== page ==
Why I’m voting Labour


I’m voting Labour. Obviously you’d hope that’s what I’d say in a column for LabourList, but I want to use my final column before Election Day to explain my decision. The usual purpose of this column is to write about what Class is up to, so I want to be clear that I am not setting out a position for Class, which is an independent think tank unaffiliated with any particular party or union.

But I am voting Labour. And here’s why.

Over the last couple of years, I’ve worked with lots of people in Westminster: advisors, researchers, MPs, even a peer or two. For my sins I’ve spent quite a lot of time in the place itself. And what I’ve learned is that Westminster is a giant machine that consumes (relatively) ordinary people, puts them through a process of digestion and then spits them out as politicians. Westminster is a behemoth; an incredibly resilient institution, which even the most principled MPs would struggle to change. If Natalie Bennett became Prime Minister she would be subsumed by the Westminster Machine. If Russell Brand became Prime Minister, I would emigrate – but he too would be subsumed by the Westminster Machine. The Machine is bigger than any one person within it.


The Westminster Machine works in a number of ways, and here are a few of them. First, there’s the culture of the place. Most people reading this will never have set foot in Westminster, so let me tell you: that place is weird. It looks opulent and ancient and it’s full of secret passages. Its arcane conventions and traditions – and how mortifying for you if you don’t understand them – are juxtaposed by the drabness of its grey-suited inhabitants. Everything about it gives it the impression of an exclusive club. The atmosphere is somewhere between a robotic corporate law firm and Eton. Difference is not encouraged (I know one advisor who was reprimanded for wearing office clothes which were “too bright”), and most people I know who have worked there survive by conforming or leaving. The idea that one person could enter Westminster and change its suffocating culture is unrealistic – whoever they are.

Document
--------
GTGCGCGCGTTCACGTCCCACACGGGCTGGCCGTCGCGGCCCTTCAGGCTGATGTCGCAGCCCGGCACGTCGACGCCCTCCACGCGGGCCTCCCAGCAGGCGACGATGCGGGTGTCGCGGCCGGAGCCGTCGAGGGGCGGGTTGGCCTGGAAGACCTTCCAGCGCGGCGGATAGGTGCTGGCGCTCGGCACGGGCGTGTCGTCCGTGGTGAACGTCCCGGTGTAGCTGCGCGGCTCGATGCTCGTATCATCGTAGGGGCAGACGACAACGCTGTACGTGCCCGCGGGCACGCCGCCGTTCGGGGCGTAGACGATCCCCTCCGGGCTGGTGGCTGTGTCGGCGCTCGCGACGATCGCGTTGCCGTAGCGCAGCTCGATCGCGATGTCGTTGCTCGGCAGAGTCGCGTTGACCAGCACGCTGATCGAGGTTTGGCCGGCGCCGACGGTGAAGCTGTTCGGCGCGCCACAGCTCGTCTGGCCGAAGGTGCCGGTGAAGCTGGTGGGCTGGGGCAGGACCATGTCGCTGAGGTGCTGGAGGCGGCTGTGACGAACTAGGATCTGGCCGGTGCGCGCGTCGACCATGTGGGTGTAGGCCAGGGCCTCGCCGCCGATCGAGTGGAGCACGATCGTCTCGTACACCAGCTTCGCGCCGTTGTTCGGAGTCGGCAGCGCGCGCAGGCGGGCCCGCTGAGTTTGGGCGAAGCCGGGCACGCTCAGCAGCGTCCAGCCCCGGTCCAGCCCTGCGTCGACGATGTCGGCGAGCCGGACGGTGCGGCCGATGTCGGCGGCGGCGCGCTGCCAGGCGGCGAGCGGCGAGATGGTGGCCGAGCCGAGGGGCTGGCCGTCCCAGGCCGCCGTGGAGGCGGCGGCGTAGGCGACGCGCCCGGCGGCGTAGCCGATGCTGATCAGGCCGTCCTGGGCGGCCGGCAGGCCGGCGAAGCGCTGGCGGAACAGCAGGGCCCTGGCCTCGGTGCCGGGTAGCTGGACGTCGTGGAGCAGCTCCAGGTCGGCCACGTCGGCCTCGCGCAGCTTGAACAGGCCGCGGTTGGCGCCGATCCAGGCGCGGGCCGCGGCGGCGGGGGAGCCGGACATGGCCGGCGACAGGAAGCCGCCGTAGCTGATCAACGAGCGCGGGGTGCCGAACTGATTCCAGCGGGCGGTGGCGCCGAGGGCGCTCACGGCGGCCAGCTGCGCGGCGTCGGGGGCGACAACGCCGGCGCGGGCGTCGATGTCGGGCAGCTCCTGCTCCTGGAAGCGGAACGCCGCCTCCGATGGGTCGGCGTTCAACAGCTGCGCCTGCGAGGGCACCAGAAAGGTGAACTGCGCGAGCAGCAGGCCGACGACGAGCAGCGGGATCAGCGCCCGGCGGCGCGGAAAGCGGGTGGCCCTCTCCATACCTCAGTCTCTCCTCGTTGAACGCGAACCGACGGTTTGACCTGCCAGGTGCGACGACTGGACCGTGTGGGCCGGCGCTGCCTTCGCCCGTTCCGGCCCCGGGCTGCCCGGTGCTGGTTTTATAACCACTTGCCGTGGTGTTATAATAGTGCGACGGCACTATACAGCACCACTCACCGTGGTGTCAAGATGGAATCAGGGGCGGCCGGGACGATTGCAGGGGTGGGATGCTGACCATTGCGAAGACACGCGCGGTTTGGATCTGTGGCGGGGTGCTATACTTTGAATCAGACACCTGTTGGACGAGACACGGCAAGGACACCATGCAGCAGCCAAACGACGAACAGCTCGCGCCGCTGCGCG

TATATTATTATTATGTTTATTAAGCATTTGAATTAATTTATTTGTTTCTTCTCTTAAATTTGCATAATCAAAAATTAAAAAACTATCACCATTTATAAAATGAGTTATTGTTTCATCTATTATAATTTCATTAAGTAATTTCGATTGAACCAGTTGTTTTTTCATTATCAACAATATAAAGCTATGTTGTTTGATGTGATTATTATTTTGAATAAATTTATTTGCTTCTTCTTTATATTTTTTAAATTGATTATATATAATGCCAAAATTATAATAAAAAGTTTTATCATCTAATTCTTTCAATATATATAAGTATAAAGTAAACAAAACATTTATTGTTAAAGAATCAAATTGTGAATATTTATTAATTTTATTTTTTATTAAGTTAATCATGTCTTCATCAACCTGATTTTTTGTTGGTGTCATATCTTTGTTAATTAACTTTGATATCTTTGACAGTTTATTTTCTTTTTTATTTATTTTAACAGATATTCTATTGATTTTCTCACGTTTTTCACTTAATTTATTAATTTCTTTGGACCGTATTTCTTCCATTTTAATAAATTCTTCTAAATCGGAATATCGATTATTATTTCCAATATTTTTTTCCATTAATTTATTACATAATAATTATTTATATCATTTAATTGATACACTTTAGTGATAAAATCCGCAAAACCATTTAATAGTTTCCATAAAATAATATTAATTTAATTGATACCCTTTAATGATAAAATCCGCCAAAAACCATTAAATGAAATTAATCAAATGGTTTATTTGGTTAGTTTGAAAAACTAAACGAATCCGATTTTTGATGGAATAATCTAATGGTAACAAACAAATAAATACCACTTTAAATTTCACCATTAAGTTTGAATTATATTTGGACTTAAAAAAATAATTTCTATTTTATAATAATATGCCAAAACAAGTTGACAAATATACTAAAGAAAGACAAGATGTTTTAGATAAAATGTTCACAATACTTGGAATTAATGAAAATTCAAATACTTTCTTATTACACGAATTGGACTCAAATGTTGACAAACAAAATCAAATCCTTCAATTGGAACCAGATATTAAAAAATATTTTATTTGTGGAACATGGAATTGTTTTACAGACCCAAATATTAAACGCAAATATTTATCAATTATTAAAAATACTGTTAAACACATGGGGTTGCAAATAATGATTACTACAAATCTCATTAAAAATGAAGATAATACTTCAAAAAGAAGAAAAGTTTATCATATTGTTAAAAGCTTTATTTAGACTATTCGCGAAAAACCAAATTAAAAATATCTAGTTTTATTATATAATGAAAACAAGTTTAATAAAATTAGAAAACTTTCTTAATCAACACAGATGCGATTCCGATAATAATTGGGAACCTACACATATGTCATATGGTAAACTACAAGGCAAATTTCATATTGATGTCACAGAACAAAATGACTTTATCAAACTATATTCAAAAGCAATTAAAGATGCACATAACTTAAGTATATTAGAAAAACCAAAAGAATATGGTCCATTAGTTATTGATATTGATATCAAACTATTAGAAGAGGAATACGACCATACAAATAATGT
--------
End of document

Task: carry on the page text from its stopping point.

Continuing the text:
Then there’s the bureaucratic side of the Westminster Machine. Westminster is a place bogged down in procedure and convention, which makes real change painfully slow. For instance, only a small group of MPs in the cabinet can actually propose legislation in Westminster, and they have to do it collectively, meaning anyone who objects must resign. But even those in the cabinet are held back by the civil service. Owen Jones details this well in The Establishment: “When Margaret Thatcher attempted to establish a new political consensus, she found herself battling against the small ‘c’ conservative tendencies of the civil service. This frustration at a general resistance to change on the part of the civil service is shared by political operators of all stripes. ‘You can really feel like you’ve spent all your life trying to get to this place where power is, only to find it isn’t there,’ says [former advisor to Tony Blair] Philip Collins, recalling the painfully slow process of implementing policies.”